Fair Housing Laws, Complaints, and Lawsuits
By FindLaw Staff | Legally reviewed by Chris Meyers, Esq. | Last reviewed January 06, 2023
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If you are a landlord selecting tenants, it's extremely important that you and your staff know the basics of federal fair housing laws as well as state anti-discrimination statutes. Since fair housing lawsuits can be costly, you should always check your local laws or consider consulting with a lawyer. Below are some basic best practices to follow to help avoid being sued for fair housing law violations.
The Federal Fair Housing Laws
Landlords often only know about the Federal Fair Housing Act, but in fact, there are a host of federal laws that can apply to discrimination in housing. Here are some of the most common federal fair housing laws that landlords have to be especially aware of:
- Federal Fair Housing Act: The Fair Housing Act prohibits discrimination in the sale, rental, and financing of dwellings, and in other housing-related transactions, based on race, color, national origin, religion, sex, familial status (including children under the age of 18 living with parents or legal custodians, pregnant women, and people securing custody of children under the age of 18), and handicap (disability).
- Title VI of the Civil Rights Act: Title VI prohibits discrimination on the basis of race, color, or national origin in programs and activities receiving federal financial assistance.
- Title II of the Americans with Disabilities Act: Title II prohibits discrimination based on disability in programs, services, and activities provided or made available by public entities. HUD enforces Title II when it relates to state and local public housing, housing assistance and housing referrals.
- Age Discrimination Act: The Age Discrimination Act prohibits discrimination on the basis of age in programs or activities receiving federal financial assistance.
While the Federal Fair Housing Act applies to you regardless, some of the other laws apply to you largely depending on whether you receive any federal funding or assistance. Even if you do not receive any federal funding or assistance, keep in mind that many state have enacted similar fair housing laws and legislation.
State Fair Housing Laws
In addition to the Federal Fair Housing Act, almost every other state has its own Fair Housing law. These laws typically mirror the protections found in the Federal Fair Housing Act, but often add additional protections, such as protections based on sexual orientation, personal appearance, or political affiliation.
Credit Reports and References
Always get a credit report before renting to a prospective tenant. Credit reports provide you with a business-based reason to select or reject an applicant, but make sure you are consistent on the criteria you use to screen applications (see below).
Selecting a Tenant is a Business Decision
Its important that you be able to justify your decision to reject an applicant on sound business grounds. While its perfectly legal to reject an applicant because of his or her credit history, it is not legal to reject the same applicant because of his or her ethnicity. Why you rejected a tenant matters, and you need to have a legitimate business rationale for doing it.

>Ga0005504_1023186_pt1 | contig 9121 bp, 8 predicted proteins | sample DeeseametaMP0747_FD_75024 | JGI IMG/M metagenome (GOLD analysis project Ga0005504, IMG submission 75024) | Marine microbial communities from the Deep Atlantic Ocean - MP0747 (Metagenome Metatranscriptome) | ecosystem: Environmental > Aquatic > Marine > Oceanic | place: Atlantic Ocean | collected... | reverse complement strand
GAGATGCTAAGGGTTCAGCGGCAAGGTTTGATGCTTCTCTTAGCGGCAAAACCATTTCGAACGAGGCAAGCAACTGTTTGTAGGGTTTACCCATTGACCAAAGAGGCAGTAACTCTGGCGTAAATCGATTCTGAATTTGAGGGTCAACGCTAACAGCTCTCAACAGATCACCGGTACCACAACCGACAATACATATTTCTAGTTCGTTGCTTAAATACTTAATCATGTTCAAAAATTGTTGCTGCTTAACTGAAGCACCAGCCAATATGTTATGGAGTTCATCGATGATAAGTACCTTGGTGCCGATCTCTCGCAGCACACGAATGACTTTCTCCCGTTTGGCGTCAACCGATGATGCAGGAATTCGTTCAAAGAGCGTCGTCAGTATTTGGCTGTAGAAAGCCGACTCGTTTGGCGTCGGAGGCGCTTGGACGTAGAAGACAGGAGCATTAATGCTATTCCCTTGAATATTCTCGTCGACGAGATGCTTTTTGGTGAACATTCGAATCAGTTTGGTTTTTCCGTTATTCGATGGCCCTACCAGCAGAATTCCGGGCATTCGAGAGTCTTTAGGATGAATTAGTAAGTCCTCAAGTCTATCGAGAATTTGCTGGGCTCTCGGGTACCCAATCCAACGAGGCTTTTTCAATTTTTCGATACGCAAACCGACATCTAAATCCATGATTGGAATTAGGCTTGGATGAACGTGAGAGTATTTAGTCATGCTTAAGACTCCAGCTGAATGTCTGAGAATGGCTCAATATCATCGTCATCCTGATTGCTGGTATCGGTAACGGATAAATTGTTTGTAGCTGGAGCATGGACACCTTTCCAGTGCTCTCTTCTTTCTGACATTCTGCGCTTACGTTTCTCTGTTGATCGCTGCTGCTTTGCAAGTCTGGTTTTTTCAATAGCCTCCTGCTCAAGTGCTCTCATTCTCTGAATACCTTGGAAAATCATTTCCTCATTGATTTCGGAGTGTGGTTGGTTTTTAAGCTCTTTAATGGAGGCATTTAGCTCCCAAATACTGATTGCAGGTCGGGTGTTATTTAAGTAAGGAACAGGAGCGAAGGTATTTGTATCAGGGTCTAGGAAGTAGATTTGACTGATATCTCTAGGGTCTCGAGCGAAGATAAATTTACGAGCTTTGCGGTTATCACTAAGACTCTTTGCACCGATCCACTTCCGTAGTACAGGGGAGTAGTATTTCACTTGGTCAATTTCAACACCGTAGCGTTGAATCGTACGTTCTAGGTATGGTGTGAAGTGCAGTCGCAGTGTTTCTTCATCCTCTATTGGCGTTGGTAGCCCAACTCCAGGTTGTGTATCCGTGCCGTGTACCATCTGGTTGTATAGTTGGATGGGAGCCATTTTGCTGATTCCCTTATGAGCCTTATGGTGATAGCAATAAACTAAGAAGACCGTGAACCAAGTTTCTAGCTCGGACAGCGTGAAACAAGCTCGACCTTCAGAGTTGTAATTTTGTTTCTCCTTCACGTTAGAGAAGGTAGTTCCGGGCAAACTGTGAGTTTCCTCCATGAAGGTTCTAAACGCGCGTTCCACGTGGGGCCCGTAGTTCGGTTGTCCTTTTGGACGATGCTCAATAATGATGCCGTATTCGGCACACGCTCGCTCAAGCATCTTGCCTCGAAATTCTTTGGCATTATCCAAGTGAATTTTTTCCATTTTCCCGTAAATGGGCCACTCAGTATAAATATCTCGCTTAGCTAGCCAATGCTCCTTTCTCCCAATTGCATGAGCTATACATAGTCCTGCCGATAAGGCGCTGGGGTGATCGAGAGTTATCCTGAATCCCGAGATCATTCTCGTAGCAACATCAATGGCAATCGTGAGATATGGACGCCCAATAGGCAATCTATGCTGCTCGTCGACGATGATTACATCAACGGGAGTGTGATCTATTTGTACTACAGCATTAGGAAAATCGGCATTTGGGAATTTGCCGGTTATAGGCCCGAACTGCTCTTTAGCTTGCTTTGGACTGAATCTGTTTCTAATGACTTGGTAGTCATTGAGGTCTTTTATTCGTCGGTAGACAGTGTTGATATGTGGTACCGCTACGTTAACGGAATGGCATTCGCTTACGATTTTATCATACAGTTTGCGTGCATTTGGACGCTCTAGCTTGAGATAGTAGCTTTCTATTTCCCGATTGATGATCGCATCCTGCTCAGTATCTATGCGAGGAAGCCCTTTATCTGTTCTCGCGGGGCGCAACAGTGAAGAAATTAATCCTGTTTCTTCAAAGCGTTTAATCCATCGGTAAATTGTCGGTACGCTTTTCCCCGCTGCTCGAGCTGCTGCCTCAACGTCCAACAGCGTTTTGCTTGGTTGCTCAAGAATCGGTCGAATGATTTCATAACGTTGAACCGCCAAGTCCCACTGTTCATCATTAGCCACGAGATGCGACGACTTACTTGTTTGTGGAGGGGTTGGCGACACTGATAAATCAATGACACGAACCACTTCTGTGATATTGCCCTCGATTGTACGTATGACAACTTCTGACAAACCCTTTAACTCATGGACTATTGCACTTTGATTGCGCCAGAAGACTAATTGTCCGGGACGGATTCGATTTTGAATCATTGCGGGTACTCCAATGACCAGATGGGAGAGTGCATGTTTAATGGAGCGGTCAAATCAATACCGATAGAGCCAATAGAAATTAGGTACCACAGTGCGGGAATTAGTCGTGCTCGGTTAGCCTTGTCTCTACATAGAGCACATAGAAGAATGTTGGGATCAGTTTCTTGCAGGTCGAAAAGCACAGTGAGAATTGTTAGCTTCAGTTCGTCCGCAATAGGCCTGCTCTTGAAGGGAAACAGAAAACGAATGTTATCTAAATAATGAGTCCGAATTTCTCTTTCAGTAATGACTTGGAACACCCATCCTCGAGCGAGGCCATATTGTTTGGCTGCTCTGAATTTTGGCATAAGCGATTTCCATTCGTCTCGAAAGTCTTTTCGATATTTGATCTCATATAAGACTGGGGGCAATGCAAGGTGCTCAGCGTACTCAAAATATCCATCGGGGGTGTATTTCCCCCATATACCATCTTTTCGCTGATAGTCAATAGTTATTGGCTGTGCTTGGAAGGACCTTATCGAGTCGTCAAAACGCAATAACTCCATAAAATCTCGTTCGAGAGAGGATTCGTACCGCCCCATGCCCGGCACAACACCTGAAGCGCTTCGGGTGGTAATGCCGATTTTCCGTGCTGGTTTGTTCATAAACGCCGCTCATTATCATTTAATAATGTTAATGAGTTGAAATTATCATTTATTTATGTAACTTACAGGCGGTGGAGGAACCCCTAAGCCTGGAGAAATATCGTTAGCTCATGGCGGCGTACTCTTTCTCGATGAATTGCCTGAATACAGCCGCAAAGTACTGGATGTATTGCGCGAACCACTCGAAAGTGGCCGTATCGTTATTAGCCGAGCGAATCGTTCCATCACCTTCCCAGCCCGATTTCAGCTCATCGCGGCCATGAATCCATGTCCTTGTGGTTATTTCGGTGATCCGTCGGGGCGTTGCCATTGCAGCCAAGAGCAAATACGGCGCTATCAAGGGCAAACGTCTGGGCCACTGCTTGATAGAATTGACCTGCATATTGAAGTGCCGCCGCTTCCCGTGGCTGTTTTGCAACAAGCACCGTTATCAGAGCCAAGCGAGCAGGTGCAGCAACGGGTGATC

Make Consistent Decisions
Being consistent in your decision-making is extremely important if you want to avoid liability. If you only ask people of a specific ethnicity for credit checks, but dont require credit checks for people of another ethnicity, that inconsistent behavior will undo any claim to making a legitimate business decision. The same goes with accepting late rent, charging security deposits, etc. Charging one group a higher security deposit is just as discriminatory as refusing to rent to the same group and can expose you to a fair housing lawsuit.
Train Staff on Fair Housing Laws
Even if you as a landlord know all of these issues, it wont help you if the people you hire don't know. The landlord is ultimately responsible for the conduct of his or her employees, so it pays to be careful when hiring and training any employees. Make sure that employees are aware of fair housing laws that apply to you.
Get a Free Legal Evaluation of Your Fair Housing Lawsuit
Even if you have the best intentions of providing housing in the most fair way possible, problems can arise from honest mistakes. For instance, your property manager may not fully understand their obligations under state and federal fair housing laws, thus exposing you to liability. Make sure you understand your legal obligations with a free legal evaluation by an experienced real estate attorney.
You Don’t Have To Solve This on Your Own – Get a Lawyer’s Help
Meeting with a lawyer can help you understand your options and how to best protect your rights. Visit our attorney directory to find a lawyer near you who can help.
Contact a qualified real estate attorney to help you navigate any landlord-tenant issues.